Pieces of a Man

Manchester six-strong soul collective Pieces of a Man electronically manipulate and push the sonic boundaries of a conventional soul band. Raised on cross-genred musical diets from gospel (Ron Kenoly, Israel Houghton) through early jazz-funk (Quincy Jones, Herbie Hancock) and beyond, POAM take influence from more modern soul inspirations (D’Angelo, Dwele, Jill Scott) to create immersive, textured soundscapes built with hip-hop, funk and neo-soul.

Having chosen their name after hearing the news of the death of the Chicago jazz-poet and bluesologist on the radio, Pieces of a Man pay homage to the debut album by Gil Scott-Heron. Beyond this, the project is also an encompassment of the brokenness and recuperation that both artists reflect.

Though born from the emerging soul scene in Manchester, Pieces of a Man are by no means a local act – with influences stretching across the globe and deep into the musical archives. From gospel and choral soundscapes to neo-soul, French house and alt rock, there are no limits to the influences that form their sonic output.

With the critical foundations of a soul band, the six-piece is comprised of Pils (Illya Gosling) on keyboards/sax, Mark Parkinson on guitar, Tim Curry on bass, and Aden Peets on drums and beats. The group break away from the norm with lead singer and synth player To!u A¡ayi introducing a flavour of Busy P and Ed Banger-esque touch of talkbox and vocoder into their sonic output, while DK (David Klein) manipulates sounds and effects in real-time with Ableton – and is the creator of the group’s visual output via video, graphics and photography.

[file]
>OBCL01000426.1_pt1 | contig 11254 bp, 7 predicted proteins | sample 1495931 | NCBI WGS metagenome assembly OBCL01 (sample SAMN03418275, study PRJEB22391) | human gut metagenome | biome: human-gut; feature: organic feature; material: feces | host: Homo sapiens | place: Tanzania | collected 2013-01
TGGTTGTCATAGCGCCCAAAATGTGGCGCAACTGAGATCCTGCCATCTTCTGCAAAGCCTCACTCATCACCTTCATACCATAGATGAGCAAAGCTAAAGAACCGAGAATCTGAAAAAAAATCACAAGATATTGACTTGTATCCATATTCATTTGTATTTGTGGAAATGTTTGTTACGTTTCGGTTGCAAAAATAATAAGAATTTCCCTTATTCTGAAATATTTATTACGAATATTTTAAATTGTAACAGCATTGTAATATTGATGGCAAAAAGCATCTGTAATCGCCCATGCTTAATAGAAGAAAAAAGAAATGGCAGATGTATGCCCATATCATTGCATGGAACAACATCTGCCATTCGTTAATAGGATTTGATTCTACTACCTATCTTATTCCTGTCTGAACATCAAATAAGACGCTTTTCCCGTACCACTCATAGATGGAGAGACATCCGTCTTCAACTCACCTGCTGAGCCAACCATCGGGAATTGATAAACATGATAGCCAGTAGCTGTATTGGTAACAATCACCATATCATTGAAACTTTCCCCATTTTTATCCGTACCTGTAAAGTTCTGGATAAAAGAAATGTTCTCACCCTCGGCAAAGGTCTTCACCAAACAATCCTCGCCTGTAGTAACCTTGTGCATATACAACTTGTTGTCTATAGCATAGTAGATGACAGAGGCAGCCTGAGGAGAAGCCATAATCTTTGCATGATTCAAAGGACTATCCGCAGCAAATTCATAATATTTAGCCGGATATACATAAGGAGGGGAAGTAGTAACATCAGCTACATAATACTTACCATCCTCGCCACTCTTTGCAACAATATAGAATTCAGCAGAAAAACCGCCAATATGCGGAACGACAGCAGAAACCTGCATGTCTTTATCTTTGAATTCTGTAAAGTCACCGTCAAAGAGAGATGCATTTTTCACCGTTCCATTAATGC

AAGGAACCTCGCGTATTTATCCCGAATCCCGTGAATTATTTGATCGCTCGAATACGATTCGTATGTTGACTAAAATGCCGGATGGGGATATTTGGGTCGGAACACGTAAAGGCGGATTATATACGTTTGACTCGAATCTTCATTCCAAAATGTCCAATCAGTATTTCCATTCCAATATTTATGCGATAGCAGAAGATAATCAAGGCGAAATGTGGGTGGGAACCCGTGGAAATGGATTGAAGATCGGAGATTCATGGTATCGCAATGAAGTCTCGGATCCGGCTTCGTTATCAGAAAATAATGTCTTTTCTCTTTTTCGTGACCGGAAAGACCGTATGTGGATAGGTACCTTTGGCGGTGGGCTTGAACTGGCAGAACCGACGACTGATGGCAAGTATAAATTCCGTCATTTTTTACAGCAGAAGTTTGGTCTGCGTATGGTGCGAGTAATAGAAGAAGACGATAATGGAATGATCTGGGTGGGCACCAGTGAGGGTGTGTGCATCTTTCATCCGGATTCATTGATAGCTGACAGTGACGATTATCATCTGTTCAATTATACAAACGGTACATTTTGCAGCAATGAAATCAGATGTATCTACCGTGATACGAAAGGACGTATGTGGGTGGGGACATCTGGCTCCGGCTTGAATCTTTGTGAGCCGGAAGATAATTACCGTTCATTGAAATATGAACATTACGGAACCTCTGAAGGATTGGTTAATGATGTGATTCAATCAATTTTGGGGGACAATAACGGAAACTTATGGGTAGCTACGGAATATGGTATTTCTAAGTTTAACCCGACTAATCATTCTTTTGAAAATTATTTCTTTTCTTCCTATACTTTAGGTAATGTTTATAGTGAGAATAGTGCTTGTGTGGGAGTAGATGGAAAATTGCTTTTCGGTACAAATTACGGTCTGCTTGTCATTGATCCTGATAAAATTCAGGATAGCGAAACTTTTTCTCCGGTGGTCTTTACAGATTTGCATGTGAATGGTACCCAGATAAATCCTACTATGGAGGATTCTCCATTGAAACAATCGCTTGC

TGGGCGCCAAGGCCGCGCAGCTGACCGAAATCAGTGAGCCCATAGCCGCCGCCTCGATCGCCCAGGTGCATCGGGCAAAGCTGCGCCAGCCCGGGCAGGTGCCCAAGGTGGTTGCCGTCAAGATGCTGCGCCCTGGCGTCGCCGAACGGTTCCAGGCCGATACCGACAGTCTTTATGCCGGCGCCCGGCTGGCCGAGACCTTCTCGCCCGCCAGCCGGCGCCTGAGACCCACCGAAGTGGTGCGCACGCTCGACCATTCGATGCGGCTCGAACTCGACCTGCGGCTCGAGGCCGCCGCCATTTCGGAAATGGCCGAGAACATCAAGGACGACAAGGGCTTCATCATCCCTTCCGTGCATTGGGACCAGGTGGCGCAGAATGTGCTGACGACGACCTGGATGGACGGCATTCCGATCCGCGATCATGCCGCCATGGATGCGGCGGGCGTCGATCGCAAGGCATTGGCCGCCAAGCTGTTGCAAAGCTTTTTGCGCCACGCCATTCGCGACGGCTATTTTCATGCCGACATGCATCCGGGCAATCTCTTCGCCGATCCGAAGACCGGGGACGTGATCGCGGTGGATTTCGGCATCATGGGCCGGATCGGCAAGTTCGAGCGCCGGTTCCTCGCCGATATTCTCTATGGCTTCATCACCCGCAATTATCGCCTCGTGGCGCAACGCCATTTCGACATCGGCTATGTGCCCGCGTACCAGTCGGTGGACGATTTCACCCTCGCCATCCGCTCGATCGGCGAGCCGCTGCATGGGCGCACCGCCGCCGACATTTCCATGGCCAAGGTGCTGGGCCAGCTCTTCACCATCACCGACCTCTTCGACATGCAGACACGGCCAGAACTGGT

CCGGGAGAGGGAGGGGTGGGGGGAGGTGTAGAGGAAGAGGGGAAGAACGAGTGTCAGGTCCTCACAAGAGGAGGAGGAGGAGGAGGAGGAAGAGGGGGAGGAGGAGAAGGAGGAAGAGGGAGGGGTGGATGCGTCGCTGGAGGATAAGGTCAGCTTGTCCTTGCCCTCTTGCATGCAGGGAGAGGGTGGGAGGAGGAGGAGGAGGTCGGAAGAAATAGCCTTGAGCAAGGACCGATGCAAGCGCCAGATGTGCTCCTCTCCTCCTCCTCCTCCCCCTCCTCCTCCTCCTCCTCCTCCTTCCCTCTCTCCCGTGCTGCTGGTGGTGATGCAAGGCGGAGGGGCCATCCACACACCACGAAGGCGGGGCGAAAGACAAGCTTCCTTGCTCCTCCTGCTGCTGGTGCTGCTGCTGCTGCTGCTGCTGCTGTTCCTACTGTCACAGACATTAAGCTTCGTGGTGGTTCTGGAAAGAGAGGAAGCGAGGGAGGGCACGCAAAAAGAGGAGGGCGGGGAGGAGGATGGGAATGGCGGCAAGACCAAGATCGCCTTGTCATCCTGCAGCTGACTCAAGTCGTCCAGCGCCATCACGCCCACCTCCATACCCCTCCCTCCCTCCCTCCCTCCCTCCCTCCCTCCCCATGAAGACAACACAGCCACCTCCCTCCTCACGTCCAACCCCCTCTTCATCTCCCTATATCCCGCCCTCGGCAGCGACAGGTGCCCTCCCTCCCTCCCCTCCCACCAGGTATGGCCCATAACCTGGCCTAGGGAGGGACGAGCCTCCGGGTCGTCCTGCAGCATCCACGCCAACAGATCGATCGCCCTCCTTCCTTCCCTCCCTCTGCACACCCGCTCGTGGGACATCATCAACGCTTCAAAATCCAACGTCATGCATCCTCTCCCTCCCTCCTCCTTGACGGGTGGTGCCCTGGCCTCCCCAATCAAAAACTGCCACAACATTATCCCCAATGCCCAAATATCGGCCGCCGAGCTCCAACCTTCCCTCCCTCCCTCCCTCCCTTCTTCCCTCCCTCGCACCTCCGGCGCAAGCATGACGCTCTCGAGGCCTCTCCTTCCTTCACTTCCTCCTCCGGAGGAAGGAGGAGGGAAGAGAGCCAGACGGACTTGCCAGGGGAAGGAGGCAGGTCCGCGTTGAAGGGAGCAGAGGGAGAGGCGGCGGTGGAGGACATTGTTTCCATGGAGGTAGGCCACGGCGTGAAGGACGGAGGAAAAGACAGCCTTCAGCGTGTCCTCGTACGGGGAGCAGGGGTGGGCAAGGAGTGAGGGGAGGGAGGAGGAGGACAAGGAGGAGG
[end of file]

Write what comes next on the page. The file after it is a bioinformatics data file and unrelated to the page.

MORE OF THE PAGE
Pieces of a Man are a band who define their own identity, a motto echoed in the lyrics to their single “Grits”; Let my soul be my soul”. Their debut album ‘Made In Pieces’ released on Tru Thoughts in 2019, is “an ode to you being you, and owning it”, the band explains. It includes performances from Amp Fiddler, Harleighblu and Misha B, and is produced by legendary mastermind Zed Bias AKA Maddslinky.

Raising the question of what it is to be soul artists, Pieces of a Man demonstrate that you don’t need certain experiences or a definitive look to be defined as ‘soul’. Instead they strive to champion anthems of being other in an established scene, going against the grain of expectation.

With early support from BBC Introducing, Mike Chadwick (Jazz FM, Snarky Puppy) and Lubi Jovanovic (Soul Rebels), as well as live shows at the prolific Band on the Wall, Jazz Café and Soundcrash’s Funk & Soul Weekender – plus supporting the likes of Jarrod LawsonBilal, Omar and Cory HenryPieces of a Man are pushing the electro-soul re-emergence in the UK as a collective powerhouse.

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